When Orange County officials put off a decision on plans to expand South Orange Municipal Court, Judge Pam Iles made preliminary arrangements to hold court in the elegant grand ballroom of the Ritz-Carlton hotel in Dana Point and bill the county for the charges.
Officials swiftly offered her new office space in a Laguna Hills commercial complex.
And when a county building inspector delayed approval of renovations to the building, Iles returned to her chambers and dictated a contempt citation against the inspector. The inspector approved the project the same evening.
Known for her sharp wit and untraditional style on and off the bench, Iles, 46, has taken the law into her own hands in lobbying for better court facilities in South County, an area where rapid population growth has caused the caseload to skyrocket and outstrip existing facilities.
Many people say that after several years of threatening, prodding and negotiating, she is closer than ever to achieving her goal of having a new regional civic center built in the area. The proposed $190-million facility would house at least 19 courtrooms, a prisoner-detention facility, a Sheriff’s Department substation and several other county agencies. The proposed site is a 100-acre plot just south of Rancho Santa Margarita.
“Pam is a progressive judge who has good ideas of where she would like to see the courts grow,” said Supervisor Gaddi H. Vasquez. “She has incredible amounts of energy and a great deal of determination. I have a great sense of optimism that she’ll succeed.”
Iles’ quest for improvements to court facilities in South County began shortly after she was appointed in 1982 to South Orange Municipal Court, which covers an area from south of El Toro Marine Corps Air Station to Riverside County, and from south of Crystal Cove to San Diego County.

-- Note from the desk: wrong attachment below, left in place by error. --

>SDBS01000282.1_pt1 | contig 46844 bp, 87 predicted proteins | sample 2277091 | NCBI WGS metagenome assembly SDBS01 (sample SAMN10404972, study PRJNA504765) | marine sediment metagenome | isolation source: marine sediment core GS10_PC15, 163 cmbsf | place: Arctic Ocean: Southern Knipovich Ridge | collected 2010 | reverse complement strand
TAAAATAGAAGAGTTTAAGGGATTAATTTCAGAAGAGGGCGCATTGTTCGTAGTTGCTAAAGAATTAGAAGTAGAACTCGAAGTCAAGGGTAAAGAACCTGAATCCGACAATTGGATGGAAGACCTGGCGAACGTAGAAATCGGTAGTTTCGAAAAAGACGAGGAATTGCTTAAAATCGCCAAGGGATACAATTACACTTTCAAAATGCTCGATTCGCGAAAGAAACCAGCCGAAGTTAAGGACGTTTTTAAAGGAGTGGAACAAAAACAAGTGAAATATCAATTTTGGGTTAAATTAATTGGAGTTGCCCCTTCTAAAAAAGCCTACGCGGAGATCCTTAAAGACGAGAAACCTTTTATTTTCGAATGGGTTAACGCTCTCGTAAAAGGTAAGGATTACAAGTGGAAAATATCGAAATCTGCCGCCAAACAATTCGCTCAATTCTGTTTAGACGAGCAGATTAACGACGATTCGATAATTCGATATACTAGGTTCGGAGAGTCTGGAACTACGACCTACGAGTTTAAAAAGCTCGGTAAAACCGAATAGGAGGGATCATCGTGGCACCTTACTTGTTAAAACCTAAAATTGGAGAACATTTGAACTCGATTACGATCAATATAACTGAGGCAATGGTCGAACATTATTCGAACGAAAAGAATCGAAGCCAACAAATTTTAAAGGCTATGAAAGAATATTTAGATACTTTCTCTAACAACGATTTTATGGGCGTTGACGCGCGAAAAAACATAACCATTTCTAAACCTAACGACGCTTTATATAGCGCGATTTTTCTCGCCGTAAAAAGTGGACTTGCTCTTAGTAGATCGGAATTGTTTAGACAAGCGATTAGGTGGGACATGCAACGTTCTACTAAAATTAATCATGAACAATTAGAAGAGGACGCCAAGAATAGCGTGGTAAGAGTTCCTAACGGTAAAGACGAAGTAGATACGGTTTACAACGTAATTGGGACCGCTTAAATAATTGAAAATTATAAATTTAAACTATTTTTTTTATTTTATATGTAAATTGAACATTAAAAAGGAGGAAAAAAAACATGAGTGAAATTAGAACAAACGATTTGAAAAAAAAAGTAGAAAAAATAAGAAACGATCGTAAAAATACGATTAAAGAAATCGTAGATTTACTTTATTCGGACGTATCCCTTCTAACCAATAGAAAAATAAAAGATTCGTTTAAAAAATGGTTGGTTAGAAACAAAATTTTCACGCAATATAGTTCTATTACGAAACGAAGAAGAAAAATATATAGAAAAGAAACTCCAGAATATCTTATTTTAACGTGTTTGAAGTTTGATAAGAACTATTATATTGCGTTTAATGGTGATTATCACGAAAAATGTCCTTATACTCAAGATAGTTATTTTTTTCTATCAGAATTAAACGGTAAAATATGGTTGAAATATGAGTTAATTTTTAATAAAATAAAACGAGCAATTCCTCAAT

Almost immediately, she earned a reputation as an aggressive jurist who was not afraid to shake up the court’s rigid tradition. But Iles, who served as head of the court’s building fund, soon discovered that the burgeoning caseload and inadequate courtrooms were creating problems for judges, prosecutors, public defenders, court staff and defendants alike.
The main courthouse, which consists of four courtrooms, is in the South County Regional Civic Center on Crown Valley Parkway in Laguna Niguel. An annex on Moulton Parkway in Laguna Hills houses three traffic and small claims courts.
Iles, a former public defender and deputy district attorney, has lived in South County since 1962 and has seen the region’s once rolling farmland and verdant foothills converted into a series of freeway off-ramps leading to residential communities, business parks and regional shopping centers.
And as the area grew, so did the litigation cycle and the need for more courts.
“Back then there were more cows than people,” she recalled. “But now we have more than 400,000 people (in South County). After they get into their new houses, they sue their builders, their landscapers and their neighbors over the barking dog. Then they get arrested for beating the neighbor over his barking dog and for drunk driving. Cows almost never get arrested for drunk driving.”